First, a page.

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Major Emitters Meet in D.C. To Discuss Climate Change

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U.S.-hosted climate talks with the world's biggest greenhouse gas polluters concluded on Tuesday with signs of progress but sizable differences as nations work toward a deal this year to fight global warming. The two-day meeting was meant to pave the way for international talks in Copenhagen in December to forge a follow-up agreement to the Kyoto Protocol, which limits climate-warming greenhouse emissions and expires in 2012. Delegates praised the constructive atmosphere and Washington's shift on climate policy, while activists and some European officials said more needed to be done. RESULTS, MORE MEETINGS Environmental groups criticized the Washington meeting for not moving toward a more aggressive midterm target. 1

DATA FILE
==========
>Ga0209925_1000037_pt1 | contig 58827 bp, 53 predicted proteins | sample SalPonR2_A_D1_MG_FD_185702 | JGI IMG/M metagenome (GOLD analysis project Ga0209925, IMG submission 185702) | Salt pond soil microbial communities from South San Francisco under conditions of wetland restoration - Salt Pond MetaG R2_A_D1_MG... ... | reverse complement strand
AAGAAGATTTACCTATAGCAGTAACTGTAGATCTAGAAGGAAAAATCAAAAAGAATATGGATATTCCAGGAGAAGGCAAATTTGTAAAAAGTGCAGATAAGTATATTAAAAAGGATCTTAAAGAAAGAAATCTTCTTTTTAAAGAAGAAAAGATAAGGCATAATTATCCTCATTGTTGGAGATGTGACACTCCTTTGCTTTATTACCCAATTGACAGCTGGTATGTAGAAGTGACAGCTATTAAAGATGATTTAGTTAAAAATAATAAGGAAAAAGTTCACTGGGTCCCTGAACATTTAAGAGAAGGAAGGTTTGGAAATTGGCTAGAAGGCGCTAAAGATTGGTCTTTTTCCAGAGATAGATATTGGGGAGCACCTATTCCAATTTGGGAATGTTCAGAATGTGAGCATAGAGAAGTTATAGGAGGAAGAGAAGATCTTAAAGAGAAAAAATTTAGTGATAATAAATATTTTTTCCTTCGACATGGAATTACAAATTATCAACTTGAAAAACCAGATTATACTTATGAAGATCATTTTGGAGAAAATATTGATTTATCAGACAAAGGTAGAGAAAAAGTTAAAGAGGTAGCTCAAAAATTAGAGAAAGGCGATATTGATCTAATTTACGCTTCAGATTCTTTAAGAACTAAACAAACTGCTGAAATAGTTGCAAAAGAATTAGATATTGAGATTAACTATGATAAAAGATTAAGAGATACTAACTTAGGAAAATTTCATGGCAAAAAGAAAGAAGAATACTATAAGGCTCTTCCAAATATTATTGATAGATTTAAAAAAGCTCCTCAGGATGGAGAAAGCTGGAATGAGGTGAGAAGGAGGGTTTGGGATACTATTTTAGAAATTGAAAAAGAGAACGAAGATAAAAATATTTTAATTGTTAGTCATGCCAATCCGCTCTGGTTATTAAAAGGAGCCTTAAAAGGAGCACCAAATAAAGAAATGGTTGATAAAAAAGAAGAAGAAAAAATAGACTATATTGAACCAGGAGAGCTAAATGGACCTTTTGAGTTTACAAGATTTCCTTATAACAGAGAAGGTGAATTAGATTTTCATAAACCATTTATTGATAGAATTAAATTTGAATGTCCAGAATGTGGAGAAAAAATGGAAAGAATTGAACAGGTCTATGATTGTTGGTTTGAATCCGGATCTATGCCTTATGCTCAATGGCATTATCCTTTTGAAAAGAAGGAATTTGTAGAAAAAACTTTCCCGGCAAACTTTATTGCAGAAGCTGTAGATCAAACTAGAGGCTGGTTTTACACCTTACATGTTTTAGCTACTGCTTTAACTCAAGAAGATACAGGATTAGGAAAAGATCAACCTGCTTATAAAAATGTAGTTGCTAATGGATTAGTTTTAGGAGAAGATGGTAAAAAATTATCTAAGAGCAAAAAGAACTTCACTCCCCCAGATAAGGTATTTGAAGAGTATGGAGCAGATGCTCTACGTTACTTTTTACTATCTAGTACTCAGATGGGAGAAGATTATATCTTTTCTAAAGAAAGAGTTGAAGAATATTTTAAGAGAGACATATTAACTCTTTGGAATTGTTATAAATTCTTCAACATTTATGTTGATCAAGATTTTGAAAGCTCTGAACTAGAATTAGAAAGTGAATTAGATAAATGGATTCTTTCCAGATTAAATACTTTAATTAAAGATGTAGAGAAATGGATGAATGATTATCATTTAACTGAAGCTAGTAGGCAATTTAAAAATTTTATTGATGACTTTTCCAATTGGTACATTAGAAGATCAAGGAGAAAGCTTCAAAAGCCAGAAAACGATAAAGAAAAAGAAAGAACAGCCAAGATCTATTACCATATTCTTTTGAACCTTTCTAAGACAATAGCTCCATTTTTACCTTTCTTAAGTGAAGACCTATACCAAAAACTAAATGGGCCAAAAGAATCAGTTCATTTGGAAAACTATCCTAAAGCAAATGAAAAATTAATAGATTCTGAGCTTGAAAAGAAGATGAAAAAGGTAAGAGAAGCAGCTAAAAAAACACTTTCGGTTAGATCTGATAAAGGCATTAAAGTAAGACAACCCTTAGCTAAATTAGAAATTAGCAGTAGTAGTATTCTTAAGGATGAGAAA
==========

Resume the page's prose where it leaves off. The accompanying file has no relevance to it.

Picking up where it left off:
Bush signed an international declaration that climate change was a problem that must be addressed, and he committed the United States, in a non-binding sort of way, to cutting emissions by some 50 percent by 2050. Bush also initiated a set of talks among the major greenhouse gas emitters on strategies to lower global emissions through technological cooperation and possibly emission targets. At the time, the Bush initiative was heartily criticized by much of the environmental community and others who suspected the president of trying to circumvent (perhaps sabotage) international negotiations being carried under the Kyoto process. 2
  1. Some Progress at U.S. Climate Talks (Yahoo Environment)
  2. Major Emitters Meet in D.C. To Discuss Climate Change (The Green Grok)

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